I get how the media works, but Nine’s insistence on asking Gus for his opinion on the matter of hits to the head is not constructive. He always – always – sides with the player who made the dangerous contact and then defends it using outdated or entirely disingenuous arguments.

He throws his hands up and asks questions like, “Is this what we want our product to look like?”

To which I respond, yes.

Players being discouraged from smashing each other’s heads is exactly what we want our product to look like.

It goes without saying that in a high-speed collision game there are going to be accidents, but players still have a duty of care to one another and Hess failed his duty.

He made a decision to go high and as a result hit Graham in the head. It was an action that had a higher than usual risk of being dangerous yet Hess decided to take it all the same, showing a lack of care that saw Hess sent from the field for ten minutes and subsequently charged with a careless high tackle.

It’s an appropriate outcome. Hess may not have wanted to hit Graham in the head – be it with his own head or his shoulder – but by going as high as he did, he failed in his duty of care.

Acts like that needs to be discouraged and so when they occur, the offending player being sent to the bin is what the game needs to look like.

But – but, but, but – in the immediate aftermath of the hit, Graham was taken from the field of play, only to return a few minutes later.

It left Cooper Cronk and Corey Parker a bit miffed on Fox’s coverage.

“Campbell Graham doesn’t have a HIA assessment, doesn’t have any protocols, leaves the field and comes back on just because it’s a foul play replacement, I think that’s a little strange. That’s a little grey area for me that needs to be cleaned up,” Cronk said.

“Surely someone in our game can make a decision and say that is not right. It didn’t look right, it didn’t feel right and everyone sitting there watching goes ‘hang on what just happened’, he just left the field for an HIA but he’s back on because it wasn’t an HIA but one is 10 in the bin,” Parker responded.

Corey, Cooper, real slow: an act of foul play does not automatically result in a player requiring an HIA.

Graham came from the field because an act of foul play resulting in a sin bin or send off effectively gives a free interchange to the team awarded the penalty. And in the final minutes of a brutal contest, you better believe the Bunnies used it.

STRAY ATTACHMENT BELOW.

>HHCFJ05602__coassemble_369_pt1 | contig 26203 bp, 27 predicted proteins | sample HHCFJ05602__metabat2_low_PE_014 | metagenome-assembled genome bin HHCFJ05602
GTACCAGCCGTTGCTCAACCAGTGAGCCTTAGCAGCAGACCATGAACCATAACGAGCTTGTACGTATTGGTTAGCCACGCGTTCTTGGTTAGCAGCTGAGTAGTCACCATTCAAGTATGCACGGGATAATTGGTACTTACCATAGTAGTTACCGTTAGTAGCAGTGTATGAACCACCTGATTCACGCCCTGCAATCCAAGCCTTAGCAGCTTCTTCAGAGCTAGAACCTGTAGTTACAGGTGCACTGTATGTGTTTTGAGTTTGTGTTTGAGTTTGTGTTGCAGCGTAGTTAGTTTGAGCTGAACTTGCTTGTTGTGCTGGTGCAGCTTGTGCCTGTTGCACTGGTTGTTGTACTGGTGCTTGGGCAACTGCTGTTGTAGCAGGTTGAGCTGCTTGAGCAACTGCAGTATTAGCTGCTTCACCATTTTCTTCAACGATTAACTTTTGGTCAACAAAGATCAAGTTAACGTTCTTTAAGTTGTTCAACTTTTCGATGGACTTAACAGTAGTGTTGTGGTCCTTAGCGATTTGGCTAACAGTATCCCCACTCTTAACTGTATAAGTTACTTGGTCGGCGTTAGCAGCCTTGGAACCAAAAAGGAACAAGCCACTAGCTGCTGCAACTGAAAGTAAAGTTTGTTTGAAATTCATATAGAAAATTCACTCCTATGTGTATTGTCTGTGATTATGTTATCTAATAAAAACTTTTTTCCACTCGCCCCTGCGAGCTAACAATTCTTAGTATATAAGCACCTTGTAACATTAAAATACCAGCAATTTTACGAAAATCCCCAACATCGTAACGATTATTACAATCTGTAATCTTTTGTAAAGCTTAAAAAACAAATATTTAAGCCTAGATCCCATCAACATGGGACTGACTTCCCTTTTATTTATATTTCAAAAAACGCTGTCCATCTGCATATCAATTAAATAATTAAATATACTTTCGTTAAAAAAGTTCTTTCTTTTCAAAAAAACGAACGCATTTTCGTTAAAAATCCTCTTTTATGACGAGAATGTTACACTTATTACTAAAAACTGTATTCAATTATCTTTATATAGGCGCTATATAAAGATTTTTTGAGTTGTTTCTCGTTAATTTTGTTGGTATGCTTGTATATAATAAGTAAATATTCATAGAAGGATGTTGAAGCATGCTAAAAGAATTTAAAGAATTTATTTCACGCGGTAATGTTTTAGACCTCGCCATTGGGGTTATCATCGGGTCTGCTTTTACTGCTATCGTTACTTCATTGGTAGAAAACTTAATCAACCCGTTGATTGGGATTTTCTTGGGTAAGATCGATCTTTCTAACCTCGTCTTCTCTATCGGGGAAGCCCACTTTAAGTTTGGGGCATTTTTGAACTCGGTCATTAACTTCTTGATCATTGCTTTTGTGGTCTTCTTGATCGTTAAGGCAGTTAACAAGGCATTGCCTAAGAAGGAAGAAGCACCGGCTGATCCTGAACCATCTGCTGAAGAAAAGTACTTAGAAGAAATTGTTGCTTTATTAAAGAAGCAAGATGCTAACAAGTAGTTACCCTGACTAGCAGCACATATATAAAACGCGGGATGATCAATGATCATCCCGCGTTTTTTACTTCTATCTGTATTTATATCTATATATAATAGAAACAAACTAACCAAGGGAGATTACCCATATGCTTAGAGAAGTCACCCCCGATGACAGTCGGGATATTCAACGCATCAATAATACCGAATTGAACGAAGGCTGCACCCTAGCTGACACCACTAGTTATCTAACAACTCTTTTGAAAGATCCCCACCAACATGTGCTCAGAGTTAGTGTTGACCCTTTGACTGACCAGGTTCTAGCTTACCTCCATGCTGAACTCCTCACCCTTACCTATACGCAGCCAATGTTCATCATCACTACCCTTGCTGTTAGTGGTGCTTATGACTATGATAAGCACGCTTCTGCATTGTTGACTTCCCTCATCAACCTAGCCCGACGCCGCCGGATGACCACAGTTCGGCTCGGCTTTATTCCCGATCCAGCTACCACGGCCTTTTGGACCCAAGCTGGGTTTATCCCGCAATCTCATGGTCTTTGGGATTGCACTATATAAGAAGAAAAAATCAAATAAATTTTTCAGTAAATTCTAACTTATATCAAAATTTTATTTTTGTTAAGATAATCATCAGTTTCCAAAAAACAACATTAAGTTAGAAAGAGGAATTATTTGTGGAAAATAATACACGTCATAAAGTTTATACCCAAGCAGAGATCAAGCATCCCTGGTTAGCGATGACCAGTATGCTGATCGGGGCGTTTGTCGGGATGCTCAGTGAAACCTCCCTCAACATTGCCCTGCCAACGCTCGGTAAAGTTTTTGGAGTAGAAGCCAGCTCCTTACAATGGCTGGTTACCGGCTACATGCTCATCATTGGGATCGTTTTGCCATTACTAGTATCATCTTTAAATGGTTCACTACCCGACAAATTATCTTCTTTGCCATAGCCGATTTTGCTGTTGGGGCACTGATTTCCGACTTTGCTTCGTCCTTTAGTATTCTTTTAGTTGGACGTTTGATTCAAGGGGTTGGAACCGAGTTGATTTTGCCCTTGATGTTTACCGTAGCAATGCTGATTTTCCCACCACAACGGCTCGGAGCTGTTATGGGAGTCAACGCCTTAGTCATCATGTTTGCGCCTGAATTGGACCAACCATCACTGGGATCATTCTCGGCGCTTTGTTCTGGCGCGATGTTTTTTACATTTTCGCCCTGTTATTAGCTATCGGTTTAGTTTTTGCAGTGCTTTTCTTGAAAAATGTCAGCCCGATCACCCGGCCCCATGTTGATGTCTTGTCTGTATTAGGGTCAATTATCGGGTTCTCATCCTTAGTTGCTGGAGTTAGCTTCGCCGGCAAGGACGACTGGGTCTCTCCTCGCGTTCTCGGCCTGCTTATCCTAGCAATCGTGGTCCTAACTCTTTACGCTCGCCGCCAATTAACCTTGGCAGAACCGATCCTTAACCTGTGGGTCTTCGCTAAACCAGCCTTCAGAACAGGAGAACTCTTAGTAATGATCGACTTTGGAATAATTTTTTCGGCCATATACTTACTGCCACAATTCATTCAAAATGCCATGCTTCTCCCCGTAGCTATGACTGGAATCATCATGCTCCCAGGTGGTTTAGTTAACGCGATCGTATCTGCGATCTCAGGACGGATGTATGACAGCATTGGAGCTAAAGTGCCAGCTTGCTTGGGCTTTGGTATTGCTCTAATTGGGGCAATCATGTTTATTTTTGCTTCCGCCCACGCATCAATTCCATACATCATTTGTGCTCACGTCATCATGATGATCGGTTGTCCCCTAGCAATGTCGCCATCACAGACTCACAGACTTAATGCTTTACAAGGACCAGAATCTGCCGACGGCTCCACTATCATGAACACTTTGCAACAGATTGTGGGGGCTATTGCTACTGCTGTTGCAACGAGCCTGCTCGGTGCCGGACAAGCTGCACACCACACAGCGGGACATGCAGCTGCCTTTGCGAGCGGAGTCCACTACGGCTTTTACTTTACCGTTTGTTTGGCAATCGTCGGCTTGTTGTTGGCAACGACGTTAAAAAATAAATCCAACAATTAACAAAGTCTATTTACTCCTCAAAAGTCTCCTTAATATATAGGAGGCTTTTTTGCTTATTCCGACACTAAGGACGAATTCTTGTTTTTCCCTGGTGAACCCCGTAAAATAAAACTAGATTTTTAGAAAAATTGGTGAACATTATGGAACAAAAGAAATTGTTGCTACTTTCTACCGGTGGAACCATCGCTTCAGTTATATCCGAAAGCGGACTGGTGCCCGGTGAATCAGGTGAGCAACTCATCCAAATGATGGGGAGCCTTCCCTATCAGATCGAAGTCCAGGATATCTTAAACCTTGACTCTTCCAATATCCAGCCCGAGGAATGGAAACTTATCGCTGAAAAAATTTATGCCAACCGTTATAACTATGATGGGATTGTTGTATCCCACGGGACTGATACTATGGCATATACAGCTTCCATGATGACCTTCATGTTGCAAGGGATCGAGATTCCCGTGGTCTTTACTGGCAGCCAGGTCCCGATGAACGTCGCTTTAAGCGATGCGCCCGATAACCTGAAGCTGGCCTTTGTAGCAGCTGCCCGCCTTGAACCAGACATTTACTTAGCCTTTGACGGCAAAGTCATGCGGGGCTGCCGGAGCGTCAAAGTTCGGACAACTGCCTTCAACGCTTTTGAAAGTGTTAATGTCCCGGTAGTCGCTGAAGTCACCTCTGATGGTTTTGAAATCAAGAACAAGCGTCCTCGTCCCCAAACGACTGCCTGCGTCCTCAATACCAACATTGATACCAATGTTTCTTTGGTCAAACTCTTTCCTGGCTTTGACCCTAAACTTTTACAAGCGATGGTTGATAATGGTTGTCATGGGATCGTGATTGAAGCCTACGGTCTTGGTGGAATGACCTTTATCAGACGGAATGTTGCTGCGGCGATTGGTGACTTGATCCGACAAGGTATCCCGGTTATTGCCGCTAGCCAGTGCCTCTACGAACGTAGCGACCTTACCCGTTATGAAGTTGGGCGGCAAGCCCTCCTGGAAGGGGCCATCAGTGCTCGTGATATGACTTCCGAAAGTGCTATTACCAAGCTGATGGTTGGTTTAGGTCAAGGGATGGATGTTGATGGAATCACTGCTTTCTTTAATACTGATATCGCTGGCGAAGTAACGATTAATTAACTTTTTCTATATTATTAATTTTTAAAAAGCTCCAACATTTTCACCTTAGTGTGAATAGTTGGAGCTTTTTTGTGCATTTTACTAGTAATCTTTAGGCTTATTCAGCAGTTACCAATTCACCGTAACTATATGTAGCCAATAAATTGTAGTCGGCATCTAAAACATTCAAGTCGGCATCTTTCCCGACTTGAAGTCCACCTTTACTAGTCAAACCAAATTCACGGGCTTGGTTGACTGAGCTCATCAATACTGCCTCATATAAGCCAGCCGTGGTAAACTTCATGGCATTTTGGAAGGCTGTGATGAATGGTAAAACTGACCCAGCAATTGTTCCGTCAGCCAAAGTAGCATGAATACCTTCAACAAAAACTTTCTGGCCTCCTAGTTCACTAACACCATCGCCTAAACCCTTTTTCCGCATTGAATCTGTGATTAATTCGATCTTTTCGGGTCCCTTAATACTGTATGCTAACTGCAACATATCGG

But their medical staff found Graham was right to play, so he returned to the field.

You may not like it, but trusting the word of far more qualified people is how the whole world works (it’s why those of us who aren’t total morons got vaccinated).

And, again, Hess was sent from the field for his action, not the outcome. You don’t get 10 in the bin as a square-up for a concussion – how would that even be fair, given an HIA takes 15 minutes?

As for an incident like Jayden Campbell getting taken from the field for a 15-minute HIA after Adam Clune clipped him on the chin in the Titans vs Knights game?

I’ll admit Clune should have at the minimum been penalised, but the discussion around it – that it was unfair for Campbell to be removed since his team didn’t even get a penalty – again, missed the point.

No, the independent doctor and the bunker weren’t on the same page. They’re not supposed to be – otherwise the doctor wouldn’t be independent. The outcome for Clune has nothing to do with Campbell.

An independent doctor saw the Titans fullback display signs of concussion in the aftermath of the hit and he was removed from the field of play for his own safety.

That’s what the doctor is there to do, regardless of the hit that caused the symptoms.

SYDNEY, AUSTRALIA - MAY 16: Canterbury Bulldogs NRL General Manager of Football Phil Gould speaks to the media at Belmore Sports Ground on May 16, 2022 in Sydney, Australia. Gould spoke to the media as he left the ground after the announcement this morning that Trent Barrett had quit the role of Bulldogs head coach. (Photo by Mark Kolbe/Getty Images)

(Photo by Mark Kolbe/Getty Images)

In a similar vein, if the independent doctor had seen Graham display certain signs of concussion, he would not have been allowed back on the field.

Quite what these signs are, I don’t know – you’ve got the wrong Frost – but we have to trust the judgement of the independent doctor.

I’ll cede one point here at the end: yes, some clubs probably are gaming the system a bit with their calls for HIA and it needs to be looked at. But this is the first season of independent doctors and very early in the overall journey to lessening incidence of concussion.

For the time being at least, it is far better that a game is slowed down – even for cynical reasons – than a head injury is ignored.

Finally, if you look at each of the incidents from the weekend – from Radley’s sickening injury to Taumalolo folding Tatola to Hess’ carelessness for Graham to Clune clipping Campbell – you’ll notice that they’re all completely different and thus comparing them and finding inconsistencies is neither fair nor constructive.

But, based on the chat we’ve been subject to this weekend, being fair and constructive doesn’t appear to be the aim at all when it comes to concussion in rugby league.